Turns out, women are a key voting bloc in the upcoming election. It's up to us to demand credible commitments that address our concerns, as we get each other engaged and voting.
While this election offers women a clear choice, polls show the two parties running neck and neck. Here's the picture heading into the political conventions:
The Republican Party is fueled with unprecedented gushers of corporate cash, and draws political life support from the medieval wing of several fundamentalist religions, whose fantastical beliefs about women's biology are rooted in their ironclad devotion to patriarchy. The Republican platform would make criminals of the 30 percent of American women who've had an abortion (including me, once because of a fetal anomaly diagnosed in my second trimester).
But the Democratic Party is also overly dependent on funding fron the parasitic finance sector. It is reaching back to the Lily Ledbetter Equal Pay Act of 2009 to symbolize its commitment to women's economic empowerment. It depends for political fuel in no small part on the indisputable fact that the Republicans are profoundly scary.
It's not enough to debunk the Republicans' lies, or to point out that they rely on stoking fear and anger. Some recent polls of women who are not politically active show that they do react viscerally to the demeaning insults slung by decision-makers who snatch away their birth control and penalize them for their reproductive decisions. But many are living difficult lives, bounded by pressing financial hardship. One quote: "I'm happy this month that I haven't had to sell plasma to feed my children."
So here are some things to call for in Charlotte:
1. An ironclad commitment to protecting and improving Social Security and Medicare. These two programs form the bedrock of women's financial security as we age. They are under attack explicitly by the Republicans. And too frequently for comfort, some prominent Dems also slide periodically into lip synching lies about the need to reform these "entitlements." In fact, Social Security faces no problems. The Affordable Care Act, which Paul Ryan has voted repeatedly to repeal, extends Medicare's financial health, in contrast to Ryan's proposal to privatize it. Let's hear Sen. Majority Leader Harry Reid and future House Speaker Nancy Pelosi confirm that the programs are solvent, and that they will not compromise on preserving and improving these programs.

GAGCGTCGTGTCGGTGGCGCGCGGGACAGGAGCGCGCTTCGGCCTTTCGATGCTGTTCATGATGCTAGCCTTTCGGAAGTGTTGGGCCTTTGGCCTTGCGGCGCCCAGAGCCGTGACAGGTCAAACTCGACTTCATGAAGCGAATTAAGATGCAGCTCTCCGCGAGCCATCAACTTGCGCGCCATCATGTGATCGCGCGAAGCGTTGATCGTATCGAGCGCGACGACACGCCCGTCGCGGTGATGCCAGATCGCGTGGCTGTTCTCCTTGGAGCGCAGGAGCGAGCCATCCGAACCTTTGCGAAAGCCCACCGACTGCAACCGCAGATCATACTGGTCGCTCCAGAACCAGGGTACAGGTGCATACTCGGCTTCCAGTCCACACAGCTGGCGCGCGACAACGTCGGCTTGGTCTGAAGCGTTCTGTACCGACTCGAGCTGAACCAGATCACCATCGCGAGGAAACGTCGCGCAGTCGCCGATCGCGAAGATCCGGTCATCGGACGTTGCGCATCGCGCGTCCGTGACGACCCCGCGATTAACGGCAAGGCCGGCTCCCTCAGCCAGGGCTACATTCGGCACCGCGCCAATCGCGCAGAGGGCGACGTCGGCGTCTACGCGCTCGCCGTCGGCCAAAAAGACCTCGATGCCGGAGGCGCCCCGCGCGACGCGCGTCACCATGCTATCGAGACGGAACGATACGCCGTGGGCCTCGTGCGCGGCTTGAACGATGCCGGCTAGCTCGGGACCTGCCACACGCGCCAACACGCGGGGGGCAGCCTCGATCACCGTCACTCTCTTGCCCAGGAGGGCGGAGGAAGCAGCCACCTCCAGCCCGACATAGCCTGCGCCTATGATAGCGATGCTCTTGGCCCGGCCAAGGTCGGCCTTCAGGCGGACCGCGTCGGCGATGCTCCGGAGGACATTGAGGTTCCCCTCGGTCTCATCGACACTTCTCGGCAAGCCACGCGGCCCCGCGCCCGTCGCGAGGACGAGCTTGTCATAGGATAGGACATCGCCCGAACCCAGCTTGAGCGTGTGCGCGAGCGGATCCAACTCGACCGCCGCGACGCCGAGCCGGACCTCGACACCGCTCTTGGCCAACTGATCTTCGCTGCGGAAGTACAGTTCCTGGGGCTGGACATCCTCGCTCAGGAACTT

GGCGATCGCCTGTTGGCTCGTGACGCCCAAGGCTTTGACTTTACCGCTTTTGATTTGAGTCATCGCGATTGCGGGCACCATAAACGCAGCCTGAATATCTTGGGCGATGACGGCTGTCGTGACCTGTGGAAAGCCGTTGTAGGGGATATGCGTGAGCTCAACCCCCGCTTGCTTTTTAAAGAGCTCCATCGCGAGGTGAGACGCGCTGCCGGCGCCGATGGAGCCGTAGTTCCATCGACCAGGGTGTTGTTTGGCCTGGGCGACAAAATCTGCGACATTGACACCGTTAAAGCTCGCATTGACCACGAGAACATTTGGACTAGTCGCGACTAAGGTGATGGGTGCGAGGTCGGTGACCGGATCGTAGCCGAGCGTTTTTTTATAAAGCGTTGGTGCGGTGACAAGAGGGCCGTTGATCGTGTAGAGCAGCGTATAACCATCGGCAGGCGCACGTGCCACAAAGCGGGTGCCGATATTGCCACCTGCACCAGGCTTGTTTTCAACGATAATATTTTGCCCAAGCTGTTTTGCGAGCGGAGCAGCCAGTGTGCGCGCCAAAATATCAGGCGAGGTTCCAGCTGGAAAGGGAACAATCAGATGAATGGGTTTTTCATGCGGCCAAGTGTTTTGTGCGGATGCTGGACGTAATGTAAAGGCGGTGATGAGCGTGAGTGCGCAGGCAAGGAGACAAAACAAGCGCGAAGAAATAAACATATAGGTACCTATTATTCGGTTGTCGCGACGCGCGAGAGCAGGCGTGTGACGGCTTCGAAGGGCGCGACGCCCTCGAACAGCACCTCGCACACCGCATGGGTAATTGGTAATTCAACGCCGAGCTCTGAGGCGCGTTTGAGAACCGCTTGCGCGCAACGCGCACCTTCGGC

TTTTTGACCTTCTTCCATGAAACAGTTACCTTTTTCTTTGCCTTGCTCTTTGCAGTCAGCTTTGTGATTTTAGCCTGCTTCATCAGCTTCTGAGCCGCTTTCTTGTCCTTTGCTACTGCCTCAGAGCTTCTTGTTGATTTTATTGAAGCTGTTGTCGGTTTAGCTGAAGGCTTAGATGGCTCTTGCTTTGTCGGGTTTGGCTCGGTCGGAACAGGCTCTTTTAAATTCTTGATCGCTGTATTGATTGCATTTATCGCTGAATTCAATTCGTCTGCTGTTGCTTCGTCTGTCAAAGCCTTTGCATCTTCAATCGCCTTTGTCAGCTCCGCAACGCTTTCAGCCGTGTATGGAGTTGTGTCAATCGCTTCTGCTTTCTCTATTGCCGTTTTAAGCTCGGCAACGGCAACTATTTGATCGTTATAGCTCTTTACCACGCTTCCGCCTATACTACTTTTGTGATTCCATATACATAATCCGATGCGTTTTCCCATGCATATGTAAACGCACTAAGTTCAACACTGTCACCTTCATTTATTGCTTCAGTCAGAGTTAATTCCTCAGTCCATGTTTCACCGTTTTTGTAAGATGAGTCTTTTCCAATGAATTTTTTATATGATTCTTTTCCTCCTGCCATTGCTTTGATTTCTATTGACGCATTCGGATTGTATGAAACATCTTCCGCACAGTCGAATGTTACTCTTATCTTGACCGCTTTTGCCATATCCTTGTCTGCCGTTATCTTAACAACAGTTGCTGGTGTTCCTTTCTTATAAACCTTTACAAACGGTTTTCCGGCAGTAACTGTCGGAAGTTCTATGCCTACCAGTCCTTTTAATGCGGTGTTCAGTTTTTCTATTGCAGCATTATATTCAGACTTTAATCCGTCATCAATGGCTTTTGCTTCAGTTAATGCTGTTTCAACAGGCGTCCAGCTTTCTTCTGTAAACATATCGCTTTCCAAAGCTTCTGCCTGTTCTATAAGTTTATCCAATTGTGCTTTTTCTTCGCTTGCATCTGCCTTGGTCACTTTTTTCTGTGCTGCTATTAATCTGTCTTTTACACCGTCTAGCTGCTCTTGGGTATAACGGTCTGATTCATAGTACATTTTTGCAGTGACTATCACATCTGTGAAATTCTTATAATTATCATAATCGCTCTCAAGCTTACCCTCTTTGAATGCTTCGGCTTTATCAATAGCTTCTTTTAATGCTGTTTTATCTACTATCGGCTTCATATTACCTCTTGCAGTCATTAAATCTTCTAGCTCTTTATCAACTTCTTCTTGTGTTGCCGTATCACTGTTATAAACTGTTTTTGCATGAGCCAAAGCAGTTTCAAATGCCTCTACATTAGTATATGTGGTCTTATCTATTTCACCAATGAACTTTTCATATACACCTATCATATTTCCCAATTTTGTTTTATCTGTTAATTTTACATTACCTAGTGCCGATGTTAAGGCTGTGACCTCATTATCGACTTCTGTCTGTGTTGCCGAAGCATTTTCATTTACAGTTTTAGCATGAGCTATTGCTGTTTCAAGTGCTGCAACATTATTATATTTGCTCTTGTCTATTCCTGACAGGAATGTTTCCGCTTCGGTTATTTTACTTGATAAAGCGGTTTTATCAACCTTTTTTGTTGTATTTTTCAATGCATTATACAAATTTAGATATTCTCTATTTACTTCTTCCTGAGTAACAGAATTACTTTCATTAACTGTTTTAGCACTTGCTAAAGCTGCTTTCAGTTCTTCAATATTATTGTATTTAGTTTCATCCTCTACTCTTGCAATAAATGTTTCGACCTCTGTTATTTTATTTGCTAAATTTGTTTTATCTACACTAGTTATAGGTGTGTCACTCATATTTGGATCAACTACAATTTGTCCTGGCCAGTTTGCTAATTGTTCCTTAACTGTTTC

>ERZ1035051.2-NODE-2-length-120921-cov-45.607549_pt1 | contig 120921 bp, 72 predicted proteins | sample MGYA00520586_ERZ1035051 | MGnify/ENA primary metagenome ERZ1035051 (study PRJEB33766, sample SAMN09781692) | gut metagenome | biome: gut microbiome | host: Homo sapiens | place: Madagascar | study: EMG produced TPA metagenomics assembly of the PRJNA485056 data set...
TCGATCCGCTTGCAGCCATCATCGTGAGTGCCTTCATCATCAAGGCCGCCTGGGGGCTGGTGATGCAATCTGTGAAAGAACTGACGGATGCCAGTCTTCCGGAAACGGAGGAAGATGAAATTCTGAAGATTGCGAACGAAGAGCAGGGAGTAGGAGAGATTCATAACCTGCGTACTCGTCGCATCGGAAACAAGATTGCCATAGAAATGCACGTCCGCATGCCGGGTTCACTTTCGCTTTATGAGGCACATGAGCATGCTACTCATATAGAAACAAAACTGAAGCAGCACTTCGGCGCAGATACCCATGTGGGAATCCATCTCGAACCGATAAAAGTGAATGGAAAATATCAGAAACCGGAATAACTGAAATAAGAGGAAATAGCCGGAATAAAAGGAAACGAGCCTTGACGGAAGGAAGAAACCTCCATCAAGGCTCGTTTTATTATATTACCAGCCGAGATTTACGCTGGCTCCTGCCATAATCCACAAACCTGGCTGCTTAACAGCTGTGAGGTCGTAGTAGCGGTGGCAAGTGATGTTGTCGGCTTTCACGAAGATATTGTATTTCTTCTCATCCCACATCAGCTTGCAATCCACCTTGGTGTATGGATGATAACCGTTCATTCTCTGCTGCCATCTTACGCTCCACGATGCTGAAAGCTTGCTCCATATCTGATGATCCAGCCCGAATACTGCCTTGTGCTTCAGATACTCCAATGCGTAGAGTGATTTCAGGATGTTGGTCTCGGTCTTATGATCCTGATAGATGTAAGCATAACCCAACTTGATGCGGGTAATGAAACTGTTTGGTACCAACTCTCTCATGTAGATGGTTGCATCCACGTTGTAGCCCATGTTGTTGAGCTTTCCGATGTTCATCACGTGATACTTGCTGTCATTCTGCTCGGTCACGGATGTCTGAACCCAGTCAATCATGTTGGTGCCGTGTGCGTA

2. It's great that Nancy Keenan of NARAL and Cecile Richards of Planned Parenthood will speak. Women's rights to make their own decisions about their reproductive health are fundamental to our economic and personal wellbeing, including access to legal, affordable birth control and abortion. Words of support from the occasionally equivocal Dept. of Health and Human Services and the Surgeon General would be significant.
3. Finally: Lots of women. On the podium, speaking, in charge, active, visible, and vocal. Women of all races, and for that matter, candidates for many races. We know who the top ticket nominees are. Let's give a boost to the EMILY's List all-star roster of pro-choice Democratic women candidates, people like Maggie Hassan for governor of New Hampshire, Congressional candidates like Grace Meng, Christie Vilsack, Val Demings, and Tammy Duckworth, and Elizabeth Warren and Tammy Baldwin for Senate, and of course, incumbent Sen. Claire McCaskill. Since Canadian-born former governor Jennifer Granholm can't run for president, nominate her now for a Cabinet post, if she wants one, and give her air time.
Women will make the difference in this election. We are going to write checks, emails and op eds, as well as getting out the vote. We have power. Let's recognize and exercise it.